As for neck pain, head instability associated with vestibular disorders [33] may result in dysfunctional head-on-trunk control strategies [34] putting excessive strain on the neck muscles over time. The combined effect of neck pain and dysfunctional control strategies may sustain balance problems [35], and in part explain the association between neck pain and balance. Neck pain was also found to be a predictor of autonomic/anxiety-related dizziness, possibly associated with a sensation of lack of control [36].

Our study showed that increased sway, i.e. physical signs of balance problems, had some predictive effect on vertigo/balance-related symptoms. Balance is negatively influenced by age [37], but in our study an increase in age was associated with less balance problems. This could be explained by adaptation to more sedate lifestyles as a result of dizziness. Badke and co-workers [38] reported younger age as a predictor of balance problem following surgical procedures for vestibular disorders, possibly because younger persons have expectations of more active lifestyles even when bothered with dizziness.

Being classified in the non-otogenic category increased the likelihood of developing problems compared to patients in the vestibular category. The first category rules out specific causes of dizziness, which in itself could result in sustained problems for psychological as well as physical reasons; i.e. fear of moving to avoid provocation of dizziness. However, in the adjusted analyses, there was no effect of diagnosis, which is in conformity with two other studies [5,36]. The most important predictor was perception of severity in the initial attack [36]. In another study poor prognosis was associated with vertigo, psychiatric etiology and disequilibrium [1]. It is possible that some of our patients, at the time of the medical examination, met the criteria for chronic subjective dizziness according to Staab and Ruckenstein, i.e. persistent, non-specific dizziness [39]. The condition cannot be explained by any active medical conditions [39], and thus unrelated to specific diagnosis. In some cases, an acute neuro-otologic condition may have started a process triggering anxiety, which in turn can predict chronic dizziness [39]. This has been suggested in patients with vestibular neuritis [21,39] and benign paroxysmal positional vertigo [39].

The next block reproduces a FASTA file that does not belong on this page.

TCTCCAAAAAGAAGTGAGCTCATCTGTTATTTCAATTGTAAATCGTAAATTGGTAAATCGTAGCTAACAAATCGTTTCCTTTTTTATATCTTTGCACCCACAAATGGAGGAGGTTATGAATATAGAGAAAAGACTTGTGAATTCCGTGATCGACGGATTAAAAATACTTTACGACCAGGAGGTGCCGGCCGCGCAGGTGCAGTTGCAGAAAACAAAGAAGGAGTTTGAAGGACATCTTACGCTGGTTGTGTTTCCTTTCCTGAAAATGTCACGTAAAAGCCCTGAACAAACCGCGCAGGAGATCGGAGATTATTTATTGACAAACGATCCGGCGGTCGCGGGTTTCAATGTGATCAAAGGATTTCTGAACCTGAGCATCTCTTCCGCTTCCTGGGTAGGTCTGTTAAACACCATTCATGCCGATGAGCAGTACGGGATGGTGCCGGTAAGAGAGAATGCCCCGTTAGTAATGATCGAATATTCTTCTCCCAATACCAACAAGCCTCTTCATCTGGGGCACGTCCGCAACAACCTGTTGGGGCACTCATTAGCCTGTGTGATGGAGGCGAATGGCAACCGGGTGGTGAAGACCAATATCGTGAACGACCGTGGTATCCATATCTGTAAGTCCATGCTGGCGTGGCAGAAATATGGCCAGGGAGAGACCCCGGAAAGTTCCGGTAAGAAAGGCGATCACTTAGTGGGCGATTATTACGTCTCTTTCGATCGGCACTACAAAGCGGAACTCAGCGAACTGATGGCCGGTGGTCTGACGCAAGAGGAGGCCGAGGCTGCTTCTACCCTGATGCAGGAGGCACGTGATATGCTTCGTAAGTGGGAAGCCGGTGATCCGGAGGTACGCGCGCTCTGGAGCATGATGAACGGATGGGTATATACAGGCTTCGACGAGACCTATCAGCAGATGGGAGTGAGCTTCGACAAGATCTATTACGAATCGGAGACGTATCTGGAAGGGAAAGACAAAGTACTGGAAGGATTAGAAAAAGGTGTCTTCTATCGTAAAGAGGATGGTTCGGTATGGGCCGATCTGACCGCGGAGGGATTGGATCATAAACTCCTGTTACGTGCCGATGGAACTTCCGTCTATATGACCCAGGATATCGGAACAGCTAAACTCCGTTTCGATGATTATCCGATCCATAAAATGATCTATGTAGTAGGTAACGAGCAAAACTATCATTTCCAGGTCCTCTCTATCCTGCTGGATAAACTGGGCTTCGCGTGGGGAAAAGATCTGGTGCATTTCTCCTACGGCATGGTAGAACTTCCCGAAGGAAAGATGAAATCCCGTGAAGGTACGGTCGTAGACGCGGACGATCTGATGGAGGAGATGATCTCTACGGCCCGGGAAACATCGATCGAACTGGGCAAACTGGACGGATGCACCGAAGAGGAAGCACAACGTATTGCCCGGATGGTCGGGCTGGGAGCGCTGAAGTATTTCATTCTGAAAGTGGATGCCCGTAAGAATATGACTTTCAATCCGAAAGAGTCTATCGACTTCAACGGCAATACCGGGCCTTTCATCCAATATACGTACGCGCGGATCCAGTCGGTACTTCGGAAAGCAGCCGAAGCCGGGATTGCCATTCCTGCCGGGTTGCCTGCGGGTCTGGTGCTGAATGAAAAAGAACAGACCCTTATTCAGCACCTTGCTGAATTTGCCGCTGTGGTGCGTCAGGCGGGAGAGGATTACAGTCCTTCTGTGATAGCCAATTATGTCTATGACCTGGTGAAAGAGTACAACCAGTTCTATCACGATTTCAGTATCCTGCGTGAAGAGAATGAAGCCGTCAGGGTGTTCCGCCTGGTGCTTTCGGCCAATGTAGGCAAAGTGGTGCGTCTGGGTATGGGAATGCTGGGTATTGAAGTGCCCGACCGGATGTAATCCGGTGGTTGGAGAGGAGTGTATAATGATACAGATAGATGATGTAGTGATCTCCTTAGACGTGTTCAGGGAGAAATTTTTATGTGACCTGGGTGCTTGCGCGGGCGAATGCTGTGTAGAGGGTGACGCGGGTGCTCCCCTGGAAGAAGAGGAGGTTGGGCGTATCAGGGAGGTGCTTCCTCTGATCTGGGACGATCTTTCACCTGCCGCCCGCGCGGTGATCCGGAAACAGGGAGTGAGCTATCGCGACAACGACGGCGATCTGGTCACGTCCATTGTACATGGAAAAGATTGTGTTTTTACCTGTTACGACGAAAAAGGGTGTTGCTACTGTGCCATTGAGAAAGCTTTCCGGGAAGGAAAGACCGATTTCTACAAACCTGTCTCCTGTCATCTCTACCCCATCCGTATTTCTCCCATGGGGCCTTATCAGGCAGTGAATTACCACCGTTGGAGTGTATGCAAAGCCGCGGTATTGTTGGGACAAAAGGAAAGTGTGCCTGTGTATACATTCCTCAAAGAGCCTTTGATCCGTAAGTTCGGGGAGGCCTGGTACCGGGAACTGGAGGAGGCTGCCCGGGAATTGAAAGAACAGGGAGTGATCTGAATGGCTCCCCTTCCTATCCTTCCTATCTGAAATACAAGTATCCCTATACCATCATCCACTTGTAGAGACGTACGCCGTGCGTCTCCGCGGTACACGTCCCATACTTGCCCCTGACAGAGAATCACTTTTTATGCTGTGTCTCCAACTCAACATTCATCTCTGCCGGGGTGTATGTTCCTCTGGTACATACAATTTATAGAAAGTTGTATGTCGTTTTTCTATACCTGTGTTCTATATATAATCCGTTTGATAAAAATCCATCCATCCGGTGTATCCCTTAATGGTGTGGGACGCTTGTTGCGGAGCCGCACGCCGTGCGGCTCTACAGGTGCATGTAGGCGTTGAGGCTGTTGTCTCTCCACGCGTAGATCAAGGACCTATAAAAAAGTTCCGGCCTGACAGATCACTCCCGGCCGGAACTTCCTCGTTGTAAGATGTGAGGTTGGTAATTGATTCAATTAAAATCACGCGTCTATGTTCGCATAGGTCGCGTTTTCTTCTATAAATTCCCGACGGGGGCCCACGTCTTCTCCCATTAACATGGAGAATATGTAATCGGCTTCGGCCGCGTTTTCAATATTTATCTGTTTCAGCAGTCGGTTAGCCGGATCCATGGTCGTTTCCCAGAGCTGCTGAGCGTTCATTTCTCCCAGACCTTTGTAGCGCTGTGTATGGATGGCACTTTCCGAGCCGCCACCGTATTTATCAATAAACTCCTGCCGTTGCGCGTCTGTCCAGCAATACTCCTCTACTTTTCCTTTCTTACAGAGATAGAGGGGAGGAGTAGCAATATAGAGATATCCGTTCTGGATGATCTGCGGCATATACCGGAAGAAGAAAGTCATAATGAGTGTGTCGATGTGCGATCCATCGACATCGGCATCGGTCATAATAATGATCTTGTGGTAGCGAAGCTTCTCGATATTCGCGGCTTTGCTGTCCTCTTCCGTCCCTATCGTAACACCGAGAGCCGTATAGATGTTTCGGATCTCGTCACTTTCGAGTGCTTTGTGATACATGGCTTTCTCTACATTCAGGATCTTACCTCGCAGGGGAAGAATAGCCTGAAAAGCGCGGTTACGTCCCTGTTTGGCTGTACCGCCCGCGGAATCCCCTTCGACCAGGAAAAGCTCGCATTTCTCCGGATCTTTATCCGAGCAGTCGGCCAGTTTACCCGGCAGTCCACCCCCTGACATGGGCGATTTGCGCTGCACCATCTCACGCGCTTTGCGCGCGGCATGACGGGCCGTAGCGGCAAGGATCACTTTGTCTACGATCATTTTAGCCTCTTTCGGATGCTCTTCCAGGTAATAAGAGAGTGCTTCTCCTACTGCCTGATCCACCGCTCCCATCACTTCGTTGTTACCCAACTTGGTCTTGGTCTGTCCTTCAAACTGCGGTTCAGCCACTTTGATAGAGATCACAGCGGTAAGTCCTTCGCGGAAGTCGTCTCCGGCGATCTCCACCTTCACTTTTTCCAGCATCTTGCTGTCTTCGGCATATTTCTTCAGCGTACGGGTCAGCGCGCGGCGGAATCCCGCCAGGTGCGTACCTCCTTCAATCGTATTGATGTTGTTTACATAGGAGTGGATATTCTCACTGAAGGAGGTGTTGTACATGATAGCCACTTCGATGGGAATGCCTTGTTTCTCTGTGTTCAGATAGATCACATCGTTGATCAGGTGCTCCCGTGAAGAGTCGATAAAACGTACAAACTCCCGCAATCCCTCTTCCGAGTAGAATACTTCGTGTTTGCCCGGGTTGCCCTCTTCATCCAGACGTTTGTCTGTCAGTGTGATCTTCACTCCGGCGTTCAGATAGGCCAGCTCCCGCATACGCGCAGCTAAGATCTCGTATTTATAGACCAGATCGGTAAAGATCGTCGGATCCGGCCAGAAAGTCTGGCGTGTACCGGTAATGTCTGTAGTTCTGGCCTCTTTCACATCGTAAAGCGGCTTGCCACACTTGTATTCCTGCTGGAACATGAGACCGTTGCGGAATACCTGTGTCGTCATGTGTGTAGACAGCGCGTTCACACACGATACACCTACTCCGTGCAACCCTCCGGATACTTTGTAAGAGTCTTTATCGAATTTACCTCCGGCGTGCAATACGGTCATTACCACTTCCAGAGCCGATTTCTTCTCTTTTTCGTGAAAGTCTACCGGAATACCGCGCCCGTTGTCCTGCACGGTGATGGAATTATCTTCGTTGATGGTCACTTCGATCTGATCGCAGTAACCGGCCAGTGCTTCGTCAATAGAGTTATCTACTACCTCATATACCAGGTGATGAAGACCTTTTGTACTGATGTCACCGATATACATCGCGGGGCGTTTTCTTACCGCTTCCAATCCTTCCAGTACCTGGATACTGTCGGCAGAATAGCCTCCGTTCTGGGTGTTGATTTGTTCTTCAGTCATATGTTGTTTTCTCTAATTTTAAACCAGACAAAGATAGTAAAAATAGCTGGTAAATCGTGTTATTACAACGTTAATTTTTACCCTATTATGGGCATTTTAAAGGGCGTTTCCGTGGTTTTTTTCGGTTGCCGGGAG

Classification of patients with long-lasting dizziness is not straight forward, and strict criteria could not always be applied, due to missing information in patient history data [40] and unclear diagnostic criteria [41,42]. While these factors represent limitations of the study, the diagnostic procedures probably reflect clinical reality in most otolaryngology departments better than in carefully designed prospective studies. In conjunction with the medical examination, the use of questionnaires could improve classification and identification of symptoms.

Conclusion

In conclusion, this study shows that a large group of patients have persistent and severe dizziness influenced by vertigo/balance- and autonomic/anxiety-related symptoms years after the initial diagnosis. The wait-and-see attitude is problematic, as early and active exercises paying attention to the presence of neck pain is essential to promote compensation. Diagnoses have limited prognostic value. It is suggested that questionnaire-based evaluations could assist in classification of patients and identification of symptoms, and thereby provide a better basis for specific rehabilitation.